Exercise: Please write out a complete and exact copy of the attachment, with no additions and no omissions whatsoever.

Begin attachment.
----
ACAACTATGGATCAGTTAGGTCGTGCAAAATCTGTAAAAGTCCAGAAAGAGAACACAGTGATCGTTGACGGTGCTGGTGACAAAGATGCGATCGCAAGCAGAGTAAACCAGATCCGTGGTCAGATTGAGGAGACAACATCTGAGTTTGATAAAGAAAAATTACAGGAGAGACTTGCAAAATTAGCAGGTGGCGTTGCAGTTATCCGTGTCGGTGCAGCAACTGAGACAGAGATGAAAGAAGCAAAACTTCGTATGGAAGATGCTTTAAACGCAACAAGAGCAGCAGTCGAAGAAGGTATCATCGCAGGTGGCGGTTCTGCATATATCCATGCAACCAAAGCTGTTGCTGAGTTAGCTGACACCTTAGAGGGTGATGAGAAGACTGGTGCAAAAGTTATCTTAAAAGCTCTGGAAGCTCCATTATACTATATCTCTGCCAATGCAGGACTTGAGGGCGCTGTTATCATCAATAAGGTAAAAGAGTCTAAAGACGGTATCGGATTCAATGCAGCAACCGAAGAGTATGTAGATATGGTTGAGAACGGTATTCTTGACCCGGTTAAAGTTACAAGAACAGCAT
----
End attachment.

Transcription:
ACAACTATGGATCAGTTAGGTCGTGCAAAATCTGTAAAAGTCCAGAAAGAGAACACAGTGATCGTTGACGGTGCTGGTGACAAAGATGCGATCGCAAGCAGAGTAAACCAGATCCGTGGTCAGATTGAGGAGACAACATCTGAGTTTGATAAAGAAAAATTACAGGAGAGACTTGCAAAATTAGCAGGTGGCGTTGCAGTTATCCGTGTCGGTGCAGCAACTGAGACAGAGATGAAAGAAGCAAAACTTCGTATGGAAGATGCTTTAAACGCAACAAGAGCAGCAGTCGAAGAAGGTATCATCGCAGGTGGCGGTTCTGCATATATCCATGCAACCAAAGCTGTTGCTGAGTTAGCTGACACCTTAGAGGGTGATGAGAAGACTGGTGCAAAAGTTATCTTAAAAGCTCTGGAAGCTCCATTATACTATATCTCTGCCAATGCAGGACTTGAGGGCGCTGTTATCATCAATAAGGTAAAAGAGTCTAAAGACGGTATCGGATTCAATGCAGCAACCGAAGAGTATGTAGATATGGTTGAGAACGGTATTCTTGACCCGGTTAAAGTTACAAGAACAGCAT